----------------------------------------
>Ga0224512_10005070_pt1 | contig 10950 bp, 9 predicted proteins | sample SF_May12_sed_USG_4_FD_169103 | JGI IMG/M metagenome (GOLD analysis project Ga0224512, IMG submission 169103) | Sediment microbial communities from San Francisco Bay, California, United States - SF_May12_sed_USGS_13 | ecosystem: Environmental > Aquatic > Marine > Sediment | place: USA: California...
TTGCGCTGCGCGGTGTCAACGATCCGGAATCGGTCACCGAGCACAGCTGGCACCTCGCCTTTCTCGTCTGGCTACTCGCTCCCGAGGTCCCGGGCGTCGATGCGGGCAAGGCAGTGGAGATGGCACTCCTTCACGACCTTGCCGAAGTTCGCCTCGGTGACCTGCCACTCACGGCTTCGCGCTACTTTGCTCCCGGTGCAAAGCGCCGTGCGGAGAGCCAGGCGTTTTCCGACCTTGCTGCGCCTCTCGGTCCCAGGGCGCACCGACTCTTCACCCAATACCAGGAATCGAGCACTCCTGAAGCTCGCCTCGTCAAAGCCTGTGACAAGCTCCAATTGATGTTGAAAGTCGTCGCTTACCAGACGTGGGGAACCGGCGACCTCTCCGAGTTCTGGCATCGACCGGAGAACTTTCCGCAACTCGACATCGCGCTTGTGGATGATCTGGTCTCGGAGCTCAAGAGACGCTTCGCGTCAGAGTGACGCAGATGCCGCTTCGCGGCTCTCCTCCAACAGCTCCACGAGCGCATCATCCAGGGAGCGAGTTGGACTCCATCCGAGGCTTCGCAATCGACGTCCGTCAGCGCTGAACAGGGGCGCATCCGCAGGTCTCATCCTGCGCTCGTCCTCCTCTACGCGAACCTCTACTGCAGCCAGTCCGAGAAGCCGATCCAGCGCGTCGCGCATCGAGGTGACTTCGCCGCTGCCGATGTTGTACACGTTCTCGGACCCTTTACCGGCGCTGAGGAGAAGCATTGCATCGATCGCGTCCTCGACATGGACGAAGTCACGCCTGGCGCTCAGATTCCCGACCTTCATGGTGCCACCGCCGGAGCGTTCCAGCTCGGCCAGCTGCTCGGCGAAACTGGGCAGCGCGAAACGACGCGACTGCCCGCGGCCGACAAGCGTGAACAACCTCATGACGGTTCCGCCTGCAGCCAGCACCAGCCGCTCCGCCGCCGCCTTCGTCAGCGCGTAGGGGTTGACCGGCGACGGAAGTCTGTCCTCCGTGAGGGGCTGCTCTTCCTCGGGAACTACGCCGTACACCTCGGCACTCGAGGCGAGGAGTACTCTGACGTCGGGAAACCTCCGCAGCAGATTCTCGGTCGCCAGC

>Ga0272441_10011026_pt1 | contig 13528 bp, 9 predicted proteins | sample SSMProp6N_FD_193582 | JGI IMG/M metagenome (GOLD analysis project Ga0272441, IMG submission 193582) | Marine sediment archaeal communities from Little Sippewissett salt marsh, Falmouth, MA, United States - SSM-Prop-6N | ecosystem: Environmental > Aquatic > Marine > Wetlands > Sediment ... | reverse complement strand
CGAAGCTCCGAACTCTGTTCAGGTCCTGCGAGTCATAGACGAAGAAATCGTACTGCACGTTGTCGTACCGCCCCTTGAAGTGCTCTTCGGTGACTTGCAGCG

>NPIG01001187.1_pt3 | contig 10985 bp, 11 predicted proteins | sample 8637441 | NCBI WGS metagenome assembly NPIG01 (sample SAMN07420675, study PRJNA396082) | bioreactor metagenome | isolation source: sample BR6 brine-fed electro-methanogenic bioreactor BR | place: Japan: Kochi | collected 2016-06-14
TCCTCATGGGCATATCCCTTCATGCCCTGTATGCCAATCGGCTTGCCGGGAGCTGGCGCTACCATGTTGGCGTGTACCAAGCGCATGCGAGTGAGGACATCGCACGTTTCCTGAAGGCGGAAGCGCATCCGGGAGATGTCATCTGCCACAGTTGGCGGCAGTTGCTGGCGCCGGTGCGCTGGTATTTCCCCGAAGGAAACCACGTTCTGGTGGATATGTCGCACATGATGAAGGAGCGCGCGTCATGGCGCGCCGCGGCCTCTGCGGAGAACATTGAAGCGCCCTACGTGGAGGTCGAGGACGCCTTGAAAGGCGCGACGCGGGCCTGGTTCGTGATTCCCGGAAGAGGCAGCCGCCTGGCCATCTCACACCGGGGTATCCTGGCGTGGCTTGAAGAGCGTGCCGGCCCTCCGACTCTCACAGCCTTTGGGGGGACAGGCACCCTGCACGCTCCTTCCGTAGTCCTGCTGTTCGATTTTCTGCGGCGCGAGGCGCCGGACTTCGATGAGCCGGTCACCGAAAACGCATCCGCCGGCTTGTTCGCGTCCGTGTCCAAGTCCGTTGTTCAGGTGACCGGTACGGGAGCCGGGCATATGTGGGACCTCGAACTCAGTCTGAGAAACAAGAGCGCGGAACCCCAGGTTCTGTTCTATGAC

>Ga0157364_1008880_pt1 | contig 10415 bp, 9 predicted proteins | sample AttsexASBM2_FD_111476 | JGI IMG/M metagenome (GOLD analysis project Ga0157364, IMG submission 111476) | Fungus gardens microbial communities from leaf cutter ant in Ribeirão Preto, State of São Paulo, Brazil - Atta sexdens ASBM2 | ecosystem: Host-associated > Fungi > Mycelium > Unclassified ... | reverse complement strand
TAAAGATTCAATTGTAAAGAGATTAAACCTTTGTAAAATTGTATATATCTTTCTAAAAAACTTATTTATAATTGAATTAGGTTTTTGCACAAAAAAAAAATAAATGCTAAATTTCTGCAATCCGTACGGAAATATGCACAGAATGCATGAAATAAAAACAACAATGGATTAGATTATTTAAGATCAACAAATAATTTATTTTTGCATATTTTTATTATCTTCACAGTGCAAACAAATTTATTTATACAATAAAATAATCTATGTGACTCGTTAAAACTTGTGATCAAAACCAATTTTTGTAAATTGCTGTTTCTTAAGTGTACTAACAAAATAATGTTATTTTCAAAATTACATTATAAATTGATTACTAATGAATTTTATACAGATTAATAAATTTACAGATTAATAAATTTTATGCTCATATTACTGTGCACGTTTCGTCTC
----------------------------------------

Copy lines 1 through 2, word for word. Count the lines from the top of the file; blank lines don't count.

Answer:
>Ga0224512_10005070_pt1 | contig 10950 bp, 9 predicted proteins | sample SF_May12_sed_USG_4_FD_169103 | JGI IMG/M metagenome (GOLD analysis project Ga0224512, IMG submission 169103) | Sediment microbial communities from San Francisco Bay, California, United States - SF_May12_sed_USGS_13 | ecosystem: Environmental > Aquatic > Marine > Sediment | place: USA: California...
TTGCGCTGCGCGGTGTCAACGATCCGGAATCGGTCACCGAGCACAGCTGGCACCTCGCCTTTCTCGTCTGGCTACTCGCTCCCGAGGTCCCGGGCGTCGATGCGGGCAAGGCAGTGGAGATGGCACTCCTTCACGACCTTGCCGAAGTTCGCCTCGGTGACCTGCCACTCACGGCTTCGCGCTACTTTGCTCCCGGTGCAAAGCGCCGTGCGGAGAGCCAGGCGTTTTCCGACCTTGCTGCGCCTCTCGGTCCCAGGGCGCACCGACTCTTCACCCAATACCAGGAATCGAGCACTCCTGAAGCTCGCCTCGTCAAAGCCTGTGACAAGCTCCAATTGATGTTGAAAGTCGTCGCTTACCAGACGTGGGGAACCGGCGACCTCTCCGAGTTCTGGCATCGACCGGAGAACTTTCCGCAACTCGACATCGCGCTTGTGGATGATCTGGTCTCGGAGCTCAAGAGACGCTTCGCGTCAGAGTGACGCAGATGCCGCTTCGCGGCTCTCCTCCAACAGCTCCACGAGCGCATCATCCAGGGAGCGAGTTGGACTCCATCCGAGGCTTCGCAATCGACGTCCGTCAGCGCTGAACAGGGGCGCATCCGCAGGTCTCATCCTGCGCTCGTCCTCCTCTACGCGAACCTCTACTGCAGCCAGTCCGAGAAGCCGATCCAGCGCGTCGCGCATCGAGGTGACTTCGCCGCTGCCGATGTTGTACACGTTCTCGGACCCTTTACCGGCGCTGAGGAGAAGCATTGCATCGATCGCGTCCTCGACATGGACGAAGTCACGCCTGGCGCTCAGATTCCCGACCTTCATGGTGCCACCGCCGGAGCGTTCCAGCTCGGCCAGCTGCTCGGCGAAACTGGGCAGCGCGAAACGACGCGACTGCCCGCGGCCGACAAGCGTGAACAACCTCATGACGGTTCCGCCTGCAGCCAGCACCAGCCGCTCCGCCGCCGCCTTCGTCAGCGCGTAGGGGTTGACCGGCGACGGAAGTCTGTCCTCCGTGAGGGGCTGCTCTTCCTCGGGAACTACGCCGTACACCTCGGCACTCGAGGCGAGGAGTACTCTGACGTCGGGAAACCTCCGCAGCAGATTCTCGGTCGCCAGC